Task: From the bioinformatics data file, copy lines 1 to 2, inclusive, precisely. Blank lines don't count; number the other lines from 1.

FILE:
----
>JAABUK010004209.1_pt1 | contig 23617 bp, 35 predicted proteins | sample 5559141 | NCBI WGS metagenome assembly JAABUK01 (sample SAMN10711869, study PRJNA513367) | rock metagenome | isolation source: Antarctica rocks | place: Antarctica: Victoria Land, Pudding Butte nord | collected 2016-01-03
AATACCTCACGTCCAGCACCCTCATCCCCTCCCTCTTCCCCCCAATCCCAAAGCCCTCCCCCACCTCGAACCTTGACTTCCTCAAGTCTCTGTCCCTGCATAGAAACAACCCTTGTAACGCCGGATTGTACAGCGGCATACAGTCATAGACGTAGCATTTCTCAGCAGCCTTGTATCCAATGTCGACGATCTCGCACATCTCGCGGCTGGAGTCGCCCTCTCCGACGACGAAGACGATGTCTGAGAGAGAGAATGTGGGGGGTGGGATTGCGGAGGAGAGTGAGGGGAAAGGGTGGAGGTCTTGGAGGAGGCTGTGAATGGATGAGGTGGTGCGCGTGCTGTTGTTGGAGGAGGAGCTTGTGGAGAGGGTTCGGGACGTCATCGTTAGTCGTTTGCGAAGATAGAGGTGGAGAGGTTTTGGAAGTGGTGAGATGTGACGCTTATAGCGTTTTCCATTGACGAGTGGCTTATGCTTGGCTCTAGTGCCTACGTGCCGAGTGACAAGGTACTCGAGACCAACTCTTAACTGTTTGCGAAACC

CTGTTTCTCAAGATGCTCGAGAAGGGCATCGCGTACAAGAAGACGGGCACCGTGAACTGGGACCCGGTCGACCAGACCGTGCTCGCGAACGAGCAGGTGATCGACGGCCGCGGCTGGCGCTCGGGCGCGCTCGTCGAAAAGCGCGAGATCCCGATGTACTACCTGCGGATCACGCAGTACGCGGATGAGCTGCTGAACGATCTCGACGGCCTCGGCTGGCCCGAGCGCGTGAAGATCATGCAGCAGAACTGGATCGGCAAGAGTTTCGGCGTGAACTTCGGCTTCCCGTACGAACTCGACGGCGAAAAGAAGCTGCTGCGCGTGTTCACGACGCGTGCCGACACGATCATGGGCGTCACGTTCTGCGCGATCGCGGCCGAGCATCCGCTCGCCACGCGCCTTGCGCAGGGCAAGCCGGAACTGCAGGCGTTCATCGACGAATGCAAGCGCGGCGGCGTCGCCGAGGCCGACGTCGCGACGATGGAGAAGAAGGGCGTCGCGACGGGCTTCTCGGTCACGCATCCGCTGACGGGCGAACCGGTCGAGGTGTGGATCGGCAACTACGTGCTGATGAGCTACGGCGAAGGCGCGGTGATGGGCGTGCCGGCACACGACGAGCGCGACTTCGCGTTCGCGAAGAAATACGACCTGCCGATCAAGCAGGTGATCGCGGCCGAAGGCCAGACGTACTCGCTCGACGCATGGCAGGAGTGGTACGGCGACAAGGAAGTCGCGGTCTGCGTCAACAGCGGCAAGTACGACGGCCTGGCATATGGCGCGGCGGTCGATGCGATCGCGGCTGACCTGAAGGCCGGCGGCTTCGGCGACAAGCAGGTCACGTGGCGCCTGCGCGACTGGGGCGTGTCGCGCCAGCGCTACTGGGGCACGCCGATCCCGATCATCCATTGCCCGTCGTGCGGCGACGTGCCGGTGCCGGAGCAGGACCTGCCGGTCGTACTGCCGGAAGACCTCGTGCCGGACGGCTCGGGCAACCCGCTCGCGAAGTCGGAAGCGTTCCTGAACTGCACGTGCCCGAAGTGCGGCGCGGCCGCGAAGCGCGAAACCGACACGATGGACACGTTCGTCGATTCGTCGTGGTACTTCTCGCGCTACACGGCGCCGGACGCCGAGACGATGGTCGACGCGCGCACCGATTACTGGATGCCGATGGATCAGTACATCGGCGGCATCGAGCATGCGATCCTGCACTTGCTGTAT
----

>JAABUK010004209.1_pt1 | contig 23617 bp, 35 predicted proteins | sample 5559141 | NCBI WGS metagenome assembly JAABUK01 (sample SAMN10711869, study PRJNA513367) | rock metagenome | isolation source: Antarctica rocks | place: Antarctica: Victoria Land, Pudding Butte nord | collected 2016-01-03
AATACCTCACGTCCAGCACCCTCATCCCCTCCCTCTTCCCCCCAATCCCAAAGCCCTCCCCCACCTCGAACCTTGACTTCCTCAAGTCTCTGTCCCTGCATAGAAACAACCCTTGTAACGCCGGATTGTACAGCGGCATACAGTCATAGACGTAGCATTTCTCAGCAGCCTTGTATCCAATGTCGACGATCTCGCACATCTCGCGGCTGGAGTCGCCCTCTCCGACGACGAAGACGATGTCTGAGAGAGAGAATGTGGGGGGTGGGATTGCGGAGGAGAGTGAGGGGAAAGGGTGGAGGTCTTGGAGGAGGCTGTGAATGGATGAGGTGGTGCGCGTGCTGTTGTTGGAGGAGGAGCTTGTGGAGAGGGTTCGGGACGTCATCGTTAGTCGTTTGCGAAGATAGAGGTGGAGAGGTTTTGGAAGTGGTGAGATGTGACGCTTATAGCGTTTTCCATTGACGAGTGGCTTATGCTTGGCTCTAGTGCCTACGTGCCGAGTGACAAGGTACTCGAGACCAACTCTTAACTGTTTGCGAAACC